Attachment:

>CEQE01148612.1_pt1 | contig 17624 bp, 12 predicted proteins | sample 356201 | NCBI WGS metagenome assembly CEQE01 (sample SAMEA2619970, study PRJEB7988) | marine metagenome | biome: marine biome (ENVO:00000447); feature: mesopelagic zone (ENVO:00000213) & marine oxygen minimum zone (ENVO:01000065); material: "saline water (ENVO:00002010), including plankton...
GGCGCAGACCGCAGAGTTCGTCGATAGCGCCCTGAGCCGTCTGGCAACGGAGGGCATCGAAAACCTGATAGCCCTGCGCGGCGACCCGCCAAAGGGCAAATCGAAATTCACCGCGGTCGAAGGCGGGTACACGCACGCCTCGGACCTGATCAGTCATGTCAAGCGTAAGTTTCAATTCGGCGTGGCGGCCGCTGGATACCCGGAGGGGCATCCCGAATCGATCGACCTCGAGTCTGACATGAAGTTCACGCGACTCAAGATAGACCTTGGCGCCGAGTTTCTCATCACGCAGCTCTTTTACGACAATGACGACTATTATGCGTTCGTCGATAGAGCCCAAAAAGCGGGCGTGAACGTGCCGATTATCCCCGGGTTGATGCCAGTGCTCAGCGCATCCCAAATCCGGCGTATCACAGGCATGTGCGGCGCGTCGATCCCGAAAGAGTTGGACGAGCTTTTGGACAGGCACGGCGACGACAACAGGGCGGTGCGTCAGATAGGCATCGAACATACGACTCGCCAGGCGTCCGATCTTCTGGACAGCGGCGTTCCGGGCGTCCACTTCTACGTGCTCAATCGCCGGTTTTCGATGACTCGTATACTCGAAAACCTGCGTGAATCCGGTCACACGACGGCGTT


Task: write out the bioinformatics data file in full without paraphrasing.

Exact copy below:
>CEQE01148612.1_pt1 | contig 17624 bp, 12 predicted proteins | sample 356201 | NCBI WGS metagenome assembly CEQE01 (sample SAMEA2619970, study PRJEB7988) | marine metagenome | biome: marine biome (ENVO:00000447); feature: mesopelagic zone (ENVO:00000213) & marine oxygen minimum zone (ENVO:01000065); material: "saline water (ENVO:00002010), including plankton...
GGCGCAGACCGCAGAGTTCGTCGATAGCGCCCTGAGCCGTCTGGCAACGGAGGGCATCGAAAACCTGATAGCCCTGCGCGGCGACCCGCCAAAGGGCAAATCGAAATTCACCGCGGTCGAAGGCGGGTACACGCACGCCTCGGACCTGATCAGTCATGTCAAGCGTAAGTTTCAATTCGGCGTGGCGGCCGCTGGATACCCGGAGGGGCATCCCGAATCGATCGACCTCGAGTCTGACATGAAGTTCACGCGACTCAAGATAGACCTTGGCGCCGAGTTTCTCATCACGCAGCTCTTTTACGACAATGACGACTATTATGCGTTCGTCGATAGAGCCCAAAAAGCGGGCGTGAACGTGCCGATTATCCCCGGGTTGATGCCAGTGCTCAGCGCATCCCAAATCCGGCGTATCACAGGCATGTGCGGCGCGTCGATCCCGAAAGAGTTGGACGAGCTTTTGGACAGGCACGGCGACGACAACAGGGCGGTGCGTCAGATAGGCATCGAACATACGACTCGCCAGGCGTCCGATCTTCTGGACAGCGGCGTTCCGGGCGTCCACTTCTACGTGCTCAATCGCCGGTTTTCGATGACTCGTATACTCGAAAACCTGCGTGAATCCGGTCACACGACGGCGTT